At Annual Leadership and Ethics Day, Experience is the Lesson Plan

Thursday, October 25, 2018
Speaker talks to a class

For the seventh year in a row on Thursday, faculty in the Helzberg School of Management handed over their lecture schedules to business leaders from Kansas City and beyond as part of the annual Business Leadership and Ethics Day.

Throughout the day, each class invites a speaker — many of them alumni — to share their experience and the issues they’ve faced in their field from an ethical standpoint. They take questions and create conversations in something akin to a professional-level career day.

Many of the speakers come from Kansas City’s business and nonprofit worlds, but beyond that their topics diverge quickly. In the morning, students in the intermediate microeconomics course taught by Mike Stellern, Ph.D., professor of economics, Justin and Rashaun Clark talked about moving from Chicago to Kansas City and opening a restaurant, Urban Café, which tapped into a hungry market for freshly made food in the area and became a pioneer in the reinvigoration of the Troost corridor.

“We kind of flipped the open sign and said let’s see what happens,” Rashaun said. “But it turns out everybody was watching.”

Justin said the response — and the way they earned trust from their neighbors — has allowed them to grow, recently expanding from the original location at 41st Street and Troost Avenue to a new space at 55th Street and Troost near the Rockhurst campus, part of a complete redevelopment of the area. It’s also become a symbolic bridge of the historic racial dividing line of Troost.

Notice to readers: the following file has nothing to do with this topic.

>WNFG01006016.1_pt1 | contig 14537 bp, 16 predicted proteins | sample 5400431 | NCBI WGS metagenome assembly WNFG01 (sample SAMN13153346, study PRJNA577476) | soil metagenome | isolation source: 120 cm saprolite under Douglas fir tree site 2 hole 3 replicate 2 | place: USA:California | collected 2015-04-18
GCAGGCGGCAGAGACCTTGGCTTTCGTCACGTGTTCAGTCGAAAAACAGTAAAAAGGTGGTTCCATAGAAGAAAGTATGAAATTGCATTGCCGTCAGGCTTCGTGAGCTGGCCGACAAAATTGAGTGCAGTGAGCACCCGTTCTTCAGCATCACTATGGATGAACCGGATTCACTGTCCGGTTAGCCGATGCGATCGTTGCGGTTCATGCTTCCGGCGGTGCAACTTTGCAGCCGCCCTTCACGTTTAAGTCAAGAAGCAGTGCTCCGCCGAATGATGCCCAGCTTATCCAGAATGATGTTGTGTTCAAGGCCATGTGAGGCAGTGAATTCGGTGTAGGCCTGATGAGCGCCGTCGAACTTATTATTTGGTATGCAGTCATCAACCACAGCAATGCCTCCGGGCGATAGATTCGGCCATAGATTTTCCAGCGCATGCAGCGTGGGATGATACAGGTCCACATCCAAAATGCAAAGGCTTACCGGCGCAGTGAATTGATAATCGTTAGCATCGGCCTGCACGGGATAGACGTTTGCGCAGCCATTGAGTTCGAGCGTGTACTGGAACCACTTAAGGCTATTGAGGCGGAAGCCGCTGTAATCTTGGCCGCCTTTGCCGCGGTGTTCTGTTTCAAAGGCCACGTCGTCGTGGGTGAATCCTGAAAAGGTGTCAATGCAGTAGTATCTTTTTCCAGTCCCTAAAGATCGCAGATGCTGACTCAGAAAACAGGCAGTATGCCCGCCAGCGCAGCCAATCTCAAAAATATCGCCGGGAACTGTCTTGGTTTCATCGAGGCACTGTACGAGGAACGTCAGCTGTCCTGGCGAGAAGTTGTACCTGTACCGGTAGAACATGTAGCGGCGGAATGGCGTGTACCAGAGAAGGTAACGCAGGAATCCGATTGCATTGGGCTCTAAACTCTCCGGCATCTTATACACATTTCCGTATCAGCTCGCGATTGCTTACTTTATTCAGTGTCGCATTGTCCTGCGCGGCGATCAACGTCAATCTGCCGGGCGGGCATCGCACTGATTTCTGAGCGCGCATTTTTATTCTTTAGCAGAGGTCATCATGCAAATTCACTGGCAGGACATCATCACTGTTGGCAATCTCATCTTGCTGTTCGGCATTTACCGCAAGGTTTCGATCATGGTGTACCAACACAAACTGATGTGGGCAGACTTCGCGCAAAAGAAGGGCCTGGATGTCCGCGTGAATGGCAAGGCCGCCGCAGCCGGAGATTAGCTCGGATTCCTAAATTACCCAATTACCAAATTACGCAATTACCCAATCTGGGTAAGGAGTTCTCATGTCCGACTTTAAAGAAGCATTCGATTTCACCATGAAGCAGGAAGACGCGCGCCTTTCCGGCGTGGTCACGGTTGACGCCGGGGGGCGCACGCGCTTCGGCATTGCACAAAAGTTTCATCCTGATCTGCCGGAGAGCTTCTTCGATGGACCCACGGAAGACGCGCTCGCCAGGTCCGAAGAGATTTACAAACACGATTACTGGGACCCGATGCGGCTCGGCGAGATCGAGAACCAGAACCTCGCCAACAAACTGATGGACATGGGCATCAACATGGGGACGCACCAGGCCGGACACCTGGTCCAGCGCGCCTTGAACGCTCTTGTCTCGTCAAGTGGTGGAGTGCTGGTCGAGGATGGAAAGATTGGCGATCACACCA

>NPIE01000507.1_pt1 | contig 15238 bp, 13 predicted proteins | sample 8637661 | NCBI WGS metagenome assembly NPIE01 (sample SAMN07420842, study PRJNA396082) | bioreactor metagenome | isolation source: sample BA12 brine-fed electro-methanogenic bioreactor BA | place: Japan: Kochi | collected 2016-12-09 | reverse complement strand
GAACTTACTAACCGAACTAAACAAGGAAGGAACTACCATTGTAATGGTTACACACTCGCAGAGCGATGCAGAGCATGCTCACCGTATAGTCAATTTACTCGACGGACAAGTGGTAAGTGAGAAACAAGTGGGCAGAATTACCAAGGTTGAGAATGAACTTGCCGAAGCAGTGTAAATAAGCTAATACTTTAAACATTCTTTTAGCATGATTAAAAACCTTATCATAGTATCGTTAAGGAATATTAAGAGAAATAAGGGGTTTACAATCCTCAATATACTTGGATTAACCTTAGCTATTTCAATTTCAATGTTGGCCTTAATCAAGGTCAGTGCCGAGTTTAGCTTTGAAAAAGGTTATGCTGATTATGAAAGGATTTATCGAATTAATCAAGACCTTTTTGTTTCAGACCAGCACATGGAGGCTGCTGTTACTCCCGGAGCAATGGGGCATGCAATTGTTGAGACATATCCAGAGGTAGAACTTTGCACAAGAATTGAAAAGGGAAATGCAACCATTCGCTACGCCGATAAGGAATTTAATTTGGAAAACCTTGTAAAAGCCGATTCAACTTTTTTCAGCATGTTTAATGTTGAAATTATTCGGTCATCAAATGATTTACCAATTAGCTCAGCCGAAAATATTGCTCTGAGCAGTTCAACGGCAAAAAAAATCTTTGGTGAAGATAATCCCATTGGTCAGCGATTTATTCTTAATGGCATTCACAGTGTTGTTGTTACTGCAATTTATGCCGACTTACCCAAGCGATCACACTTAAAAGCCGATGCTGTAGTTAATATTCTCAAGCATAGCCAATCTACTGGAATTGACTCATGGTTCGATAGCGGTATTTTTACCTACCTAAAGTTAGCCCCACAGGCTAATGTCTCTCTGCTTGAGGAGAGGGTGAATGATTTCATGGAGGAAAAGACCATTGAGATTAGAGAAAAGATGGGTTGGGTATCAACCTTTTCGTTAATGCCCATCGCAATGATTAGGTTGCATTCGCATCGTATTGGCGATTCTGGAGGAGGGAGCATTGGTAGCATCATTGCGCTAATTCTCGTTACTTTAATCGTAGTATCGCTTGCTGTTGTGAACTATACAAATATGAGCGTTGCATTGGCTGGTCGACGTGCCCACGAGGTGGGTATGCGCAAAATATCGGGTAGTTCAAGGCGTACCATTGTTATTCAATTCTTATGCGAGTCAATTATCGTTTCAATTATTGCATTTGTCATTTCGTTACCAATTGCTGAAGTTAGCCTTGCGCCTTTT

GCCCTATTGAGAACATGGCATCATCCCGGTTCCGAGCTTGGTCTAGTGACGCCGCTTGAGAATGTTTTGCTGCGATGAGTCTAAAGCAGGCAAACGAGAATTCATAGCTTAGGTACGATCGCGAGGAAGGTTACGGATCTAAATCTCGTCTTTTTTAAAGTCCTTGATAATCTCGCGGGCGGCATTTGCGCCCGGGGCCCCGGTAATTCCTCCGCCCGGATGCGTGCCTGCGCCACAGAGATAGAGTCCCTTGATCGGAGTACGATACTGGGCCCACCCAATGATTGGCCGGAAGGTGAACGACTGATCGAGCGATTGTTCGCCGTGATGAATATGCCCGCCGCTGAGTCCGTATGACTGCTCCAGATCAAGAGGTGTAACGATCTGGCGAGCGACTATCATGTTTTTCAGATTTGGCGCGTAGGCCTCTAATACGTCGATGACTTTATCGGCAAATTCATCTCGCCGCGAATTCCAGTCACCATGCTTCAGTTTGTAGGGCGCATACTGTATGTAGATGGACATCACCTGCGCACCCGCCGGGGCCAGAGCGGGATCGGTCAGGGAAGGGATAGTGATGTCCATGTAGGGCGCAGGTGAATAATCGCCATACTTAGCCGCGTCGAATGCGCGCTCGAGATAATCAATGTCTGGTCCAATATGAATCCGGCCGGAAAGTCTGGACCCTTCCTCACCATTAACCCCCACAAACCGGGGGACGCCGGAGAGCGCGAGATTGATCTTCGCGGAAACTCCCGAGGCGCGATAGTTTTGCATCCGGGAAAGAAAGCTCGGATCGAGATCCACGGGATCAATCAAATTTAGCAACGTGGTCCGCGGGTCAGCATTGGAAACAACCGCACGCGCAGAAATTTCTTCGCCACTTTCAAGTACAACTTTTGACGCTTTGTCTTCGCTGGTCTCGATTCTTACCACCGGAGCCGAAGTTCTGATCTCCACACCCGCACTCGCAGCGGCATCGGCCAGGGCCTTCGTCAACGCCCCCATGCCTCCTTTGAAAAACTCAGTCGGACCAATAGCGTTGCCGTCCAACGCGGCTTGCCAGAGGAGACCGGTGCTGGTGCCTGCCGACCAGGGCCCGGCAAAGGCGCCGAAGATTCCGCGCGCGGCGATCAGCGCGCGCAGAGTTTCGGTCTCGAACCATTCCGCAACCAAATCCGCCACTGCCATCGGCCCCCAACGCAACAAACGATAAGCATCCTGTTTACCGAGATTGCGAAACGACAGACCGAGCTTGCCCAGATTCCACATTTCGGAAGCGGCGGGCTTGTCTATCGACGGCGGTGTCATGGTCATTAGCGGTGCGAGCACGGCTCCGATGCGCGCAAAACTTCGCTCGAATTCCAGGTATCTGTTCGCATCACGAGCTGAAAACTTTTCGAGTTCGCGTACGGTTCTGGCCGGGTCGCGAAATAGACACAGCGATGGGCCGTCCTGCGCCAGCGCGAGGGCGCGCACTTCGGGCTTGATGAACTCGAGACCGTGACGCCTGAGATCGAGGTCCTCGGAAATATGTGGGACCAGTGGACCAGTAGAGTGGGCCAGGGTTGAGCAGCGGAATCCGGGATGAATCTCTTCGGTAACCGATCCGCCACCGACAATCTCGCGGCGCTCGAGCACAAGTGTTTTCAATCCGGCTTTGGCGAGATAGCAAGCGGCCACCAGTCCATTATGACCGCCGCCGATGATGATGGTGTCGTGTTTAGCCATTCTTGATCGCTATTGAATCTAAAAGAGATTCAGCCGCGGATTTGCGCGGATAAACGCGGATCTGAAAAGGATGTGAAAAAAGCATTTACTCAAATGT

“Everybody has to eat,” Justin said.

Other guests talked about the importance of core values in guiding their business. Martin Kraus, ’84, the chief financial officer for Unbound, a Kansas City, Kansas, nonprofit that seeks to end global poverty, said values inform every aspect of the work the group does in 21 different countries. Being honest, forthcoming and transparent is more than just good for fundraising — it’s critical when people are depending on a sustainable organizational model. Kraus said he’s inspired by the passion for serving he sees in young people.

“You want to see what change your contributions really make,” he said. “And those are the right questions.”

And even as generations change, Kraus said he’s confident those simple principles will help power similar organizations and the work they do.